November 27, 2020
The last three months have witnessed many of us easing into a new way of working. ‘Work from Home’, or simply the abbreviated form, ‘WFH’, has now become commonplace. With ‘WFH’ amidst the COVID-19 pandemic becoming a part of the so called ‘new normal’, employees across the world are now waking up to spending a considerable part of their day on virtual platforms, with their colleagues and others that they would engage with in relation to their daily work routine. While India is presently in the process of reverting to normality, and going through the phases of ‘Unlock’, the Government is still encouraging private sector employees to continue working from home, where possible, to prevent the spread of the coronavirus. Companies have also taken it upon themselves to mandate that employees should work from home, as far as possible and for the foreseeable future.
As the WFH culture evolves, there have been concerns primarily in relation to privacy, data protection, cybercrime, etc. The one menace that, however, exists and which is not being discussed, at the level that it should be, is the ‘sexual harassment’ of women employees. While employers and employees are aware of the law that protects ‘women employees’ while they are at their physical workplaces, there is concern about how the law will protect such employees while they work at home and what virtual ‘sexual harassment’ would be.
The very name of the law, in India, i.e., The Sexual Harassment of ‘Women’ at ‘Workplace’ (Prevention, Prohibition and Redressal) Act, 2013, which deals with the prevention of sexual harassment, refers to the act being committed at a ‘workplace’. The question that therefore arises is as to what constitutes a ‘workplace’, and whether the Act extends to acts of sexual harassment being committed ‘virtually’, while an employee is fulfilling her work related obligations from her home. The meaning given to the term workplace in the Act is wide and while the initial understanding would be that a workplace is the physical office premises where an employee fulfils her work related obligations, it must be remembered that the intention of the Act is to prevent women from facing sexual harassment while interacting with her colleagues in relation to her work. The definition of the term workplace, in terms of the Act, takes into consideration the places visited by an employee during the course of her employment, and has created the ‘extended workplace’. Accordingly, can the home therefore be looked at as an ‘extended workplace’ and would any harassment, being sexual in nature, suffered by an employee thereat fall within the ambit of the Act?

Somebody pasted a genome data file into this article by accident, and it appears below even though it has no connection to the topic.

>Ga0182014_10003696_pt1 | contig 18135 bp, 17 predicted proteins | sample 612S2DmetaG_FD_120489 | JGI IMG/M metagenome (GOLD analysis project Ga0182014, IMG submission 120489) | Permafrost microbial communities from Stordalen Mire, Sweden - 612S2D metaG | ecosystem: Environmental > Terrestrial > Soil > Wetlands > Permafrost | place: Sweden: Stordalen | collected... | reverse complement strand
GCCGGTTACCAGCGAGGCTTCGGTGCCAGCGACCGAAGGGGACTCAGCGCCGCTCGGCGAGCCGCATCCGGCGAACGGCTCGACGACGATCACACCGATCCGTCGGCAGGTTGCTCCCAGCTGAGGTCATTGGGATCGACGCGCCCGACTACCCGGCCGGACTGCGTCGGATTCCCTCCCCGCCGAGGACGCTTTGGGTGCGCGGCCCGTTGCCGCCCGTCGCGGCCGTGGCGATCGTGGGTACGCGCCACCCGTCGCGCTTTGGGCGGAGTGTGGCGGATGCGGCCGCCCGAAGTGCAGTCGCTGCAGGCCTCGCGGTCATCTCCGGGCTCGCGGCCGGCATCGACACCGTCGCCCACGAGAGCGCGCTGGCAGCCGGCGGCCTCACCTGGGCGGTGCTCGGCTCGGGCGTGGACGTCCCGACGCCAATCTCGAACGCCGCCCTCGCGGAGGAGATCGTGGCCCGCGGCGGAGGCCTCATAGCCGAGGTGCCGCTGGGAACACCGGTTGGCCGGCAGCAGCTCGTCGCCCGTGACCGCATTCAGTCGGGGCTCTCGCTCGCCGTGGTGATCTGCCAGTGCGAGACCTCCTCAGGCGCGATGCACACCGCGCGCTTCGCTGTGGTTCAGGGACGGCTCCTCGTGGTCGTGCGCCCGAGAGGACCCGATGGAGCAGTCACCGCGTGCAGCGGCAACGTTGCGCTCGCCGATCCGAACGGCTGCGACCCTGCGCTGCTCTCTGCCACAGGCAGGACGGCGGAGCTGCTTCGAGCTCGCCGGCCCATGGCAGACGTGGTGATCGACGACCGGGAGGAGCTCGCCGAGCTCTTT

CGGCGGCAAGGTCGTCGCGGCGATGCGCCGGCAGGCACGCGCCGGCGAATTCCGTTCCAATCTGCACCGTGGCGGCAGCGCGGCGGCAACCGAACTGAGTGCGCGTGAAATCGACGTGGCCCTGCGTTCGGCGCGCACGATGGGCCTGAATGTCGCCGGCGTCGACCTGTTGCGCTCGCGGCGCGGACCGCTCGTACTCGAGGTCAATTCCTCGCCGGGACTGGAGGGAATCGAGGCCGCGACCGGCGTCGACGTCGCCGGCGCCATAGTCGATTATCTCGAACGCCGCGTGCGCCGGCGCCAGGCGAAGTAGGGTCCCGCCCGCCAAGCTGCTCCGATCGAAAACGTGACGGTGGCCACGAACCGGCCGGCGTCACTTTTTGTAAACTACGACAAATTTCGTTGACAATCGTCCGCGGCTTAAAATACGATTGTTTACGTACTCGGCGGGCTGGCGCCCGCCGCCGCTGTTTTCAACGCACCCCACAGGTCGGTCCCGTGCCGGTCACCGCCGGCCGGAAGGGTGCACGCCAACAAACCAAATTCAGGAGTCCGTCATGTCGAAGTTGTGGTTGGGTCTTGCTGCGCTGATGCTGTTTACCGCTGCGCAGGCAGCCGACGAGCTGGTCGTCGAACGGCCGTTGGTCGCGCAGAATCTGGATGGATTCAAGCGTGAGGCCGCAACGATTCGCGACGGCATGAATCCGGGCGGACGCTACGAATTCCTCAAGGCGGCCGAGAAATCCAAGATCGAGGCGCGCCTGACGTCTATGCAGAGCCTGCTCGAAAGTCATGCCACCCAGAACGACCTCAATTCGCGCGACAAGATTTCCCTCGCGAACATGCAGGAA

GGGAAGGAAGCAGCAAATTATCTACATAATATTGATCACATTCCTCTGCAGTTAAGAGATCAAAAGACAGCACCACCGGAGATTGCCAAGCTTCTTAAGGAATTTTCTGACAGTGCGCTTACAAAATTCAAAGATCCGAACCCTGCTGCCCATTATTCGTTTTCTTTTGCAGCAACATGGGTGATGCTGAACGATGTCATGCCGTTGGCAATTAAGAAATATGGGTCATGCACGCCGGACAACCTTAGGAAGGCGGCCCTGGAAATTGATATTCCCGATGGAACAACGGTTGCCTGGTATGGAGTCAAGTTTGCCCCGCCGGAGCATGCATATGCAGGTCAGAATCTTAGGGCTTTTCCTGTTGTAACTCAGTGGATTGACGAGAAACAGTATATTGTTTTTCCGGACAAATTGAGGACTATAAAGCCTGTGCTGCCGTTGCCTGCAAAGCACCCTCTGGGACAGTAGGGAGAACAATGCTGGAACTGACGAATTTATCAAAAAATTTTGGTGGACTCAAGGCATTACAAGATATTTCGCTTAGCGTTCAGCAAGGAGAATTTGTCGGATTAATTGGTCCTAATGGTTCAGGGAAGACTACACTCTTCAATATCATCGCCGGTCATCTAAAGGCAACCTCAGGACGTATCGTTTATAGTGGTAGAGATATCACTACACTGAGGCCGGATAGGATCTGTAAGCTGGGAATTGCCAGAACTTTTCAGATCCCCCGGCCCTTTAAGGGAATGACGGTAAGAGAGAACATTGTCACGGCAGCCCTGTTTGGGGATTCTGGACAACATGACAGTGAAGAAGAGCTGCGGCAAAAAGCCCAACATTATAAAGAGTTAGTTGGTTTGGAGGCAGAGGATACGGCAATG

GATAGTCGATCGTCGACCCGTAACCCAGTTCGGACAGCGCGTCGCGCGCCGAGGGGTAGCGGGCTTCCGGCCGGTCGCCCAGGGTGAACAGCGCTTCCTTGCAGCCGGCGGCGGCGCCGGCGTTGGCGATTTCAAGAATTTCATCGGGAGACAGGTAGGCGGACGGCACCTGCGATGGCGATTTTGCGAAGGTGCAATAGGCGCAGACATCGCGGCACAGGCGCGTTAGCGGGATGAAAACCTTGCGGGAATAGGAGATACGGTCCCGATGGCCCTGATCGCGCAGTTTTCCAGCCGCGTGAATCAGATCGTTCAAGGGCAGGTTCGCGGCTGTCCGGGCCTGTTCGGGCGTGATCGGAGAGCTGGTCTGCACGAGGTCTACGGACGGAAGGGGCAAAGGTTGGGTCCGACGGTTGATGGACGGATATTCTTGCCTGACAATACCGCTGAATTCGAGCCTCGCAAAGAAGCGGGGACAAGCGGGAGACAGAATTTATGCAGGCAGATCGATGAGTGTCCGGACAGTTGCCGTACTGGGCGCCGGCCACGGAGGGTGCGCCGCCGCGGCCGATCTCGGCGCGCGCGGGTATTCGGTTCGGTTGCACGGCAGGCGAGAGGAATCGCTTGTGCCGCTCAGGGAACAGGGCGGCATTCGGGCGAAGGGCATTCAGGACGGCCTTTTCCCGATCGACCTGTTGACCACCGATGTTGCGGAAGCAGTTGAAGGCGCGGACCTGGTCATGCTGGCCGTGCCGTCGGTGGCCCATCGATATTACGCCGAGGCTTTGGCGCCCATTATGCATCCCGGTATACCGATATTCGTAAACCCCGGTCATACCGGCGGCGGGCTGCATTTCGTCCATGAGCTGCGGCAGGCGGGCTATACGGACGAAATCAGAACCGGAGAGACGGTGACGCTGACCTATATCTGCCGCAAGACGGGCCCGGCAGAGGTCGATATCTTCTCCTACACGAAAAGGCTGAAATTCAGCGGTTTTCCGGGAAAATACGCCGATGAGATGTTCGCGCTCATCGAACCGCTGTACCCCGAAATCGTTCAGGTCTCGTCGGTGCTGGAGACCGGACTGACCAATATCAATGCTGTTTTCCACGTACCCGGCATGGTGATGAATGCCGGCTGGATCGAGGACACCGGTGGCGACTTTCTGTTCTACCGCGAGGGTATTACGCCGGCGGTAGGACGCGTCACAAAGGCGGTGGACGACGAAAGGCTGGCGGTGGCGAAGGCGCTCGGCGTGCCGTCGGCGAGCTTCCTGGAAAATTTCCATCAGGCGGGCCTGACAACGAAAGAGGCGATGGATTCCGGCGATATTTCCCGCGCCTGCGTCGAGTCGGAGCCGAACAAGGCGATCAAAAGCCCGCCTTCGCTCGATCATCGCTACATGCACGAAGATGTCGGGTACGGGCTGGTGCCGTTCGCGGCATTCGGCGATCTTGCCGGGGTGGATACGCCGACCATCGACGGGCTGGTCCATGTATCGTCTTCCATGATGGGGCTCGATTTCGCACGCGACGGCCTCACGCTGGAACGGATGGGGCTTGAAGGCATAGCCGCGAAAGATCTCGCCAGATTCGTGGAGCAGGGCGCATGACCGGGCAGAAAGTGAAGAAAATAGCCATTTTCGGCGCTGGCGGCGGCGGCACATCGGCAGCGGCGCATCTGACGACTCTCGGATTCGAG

Keeping in mind the intention of the legislation, it could be viewed that the home, for the limited purposes of the Act, could be viewed as an ‘extended workplace’ and sexual harassment of an employee, while she is carrying out her work related obligations from her home, could fall within the ambit of the Act.
The current situation is an unprecedented one and no one imagined that one would be required to work from home for extended periods of time. The law therefore should be interpreted keeping in mind its intention, however, without expanding the scope to such an extent that would render the same nonsensical.
One should, however, remember that the Act is tailor made to situations where the obligations and responsibilities of the employer, the alleged harassed woman and the alleged harasser are to be undertaken physically, and not virtually. For example, the alleged harassed woman is required to provide 6 (six) copies of her complaint for the reasons set out in the Act. This may not be possible in the current situation and workplaces, particularly the Internal Complaints Committees, must ensure that the Act is read and interpreted very carefully, such that all of the required obligations are properly undertaken, keeping in mind the spirit and intention of the Act.
Further, it is to be noted that the law, in India, dealing with the prevention of sexual harassment at a workplace is restricted to the protection of ‘women’ at the workplace. The principles of the Act have, however, been adopted by various organisations in India, in their anti-harassment policies, to make such policies gender neutral and ensure the protection of all employees. Page 2 of 2
The changing times require employers to revisit their anti-harassment policies and ascertain as to whether modifications are required to be made to them to ensure that the employees, both men and women, are protected, while they work from home. It is the responsibility of the organisations to build a stringent model for the reporting and handling of such cases. In addition, and more importantly, employees should be sensitised to the current situation and educated on the various aspects of such anti-harassment policies and its applicability to them.
– Janini Somiah (firstname.lastname@example.org) and Yashu Bansal (email@example.com)
Janini Somiah is a partner at Dua Associates and Yashu Bansal is an Associate at Dua Associates.
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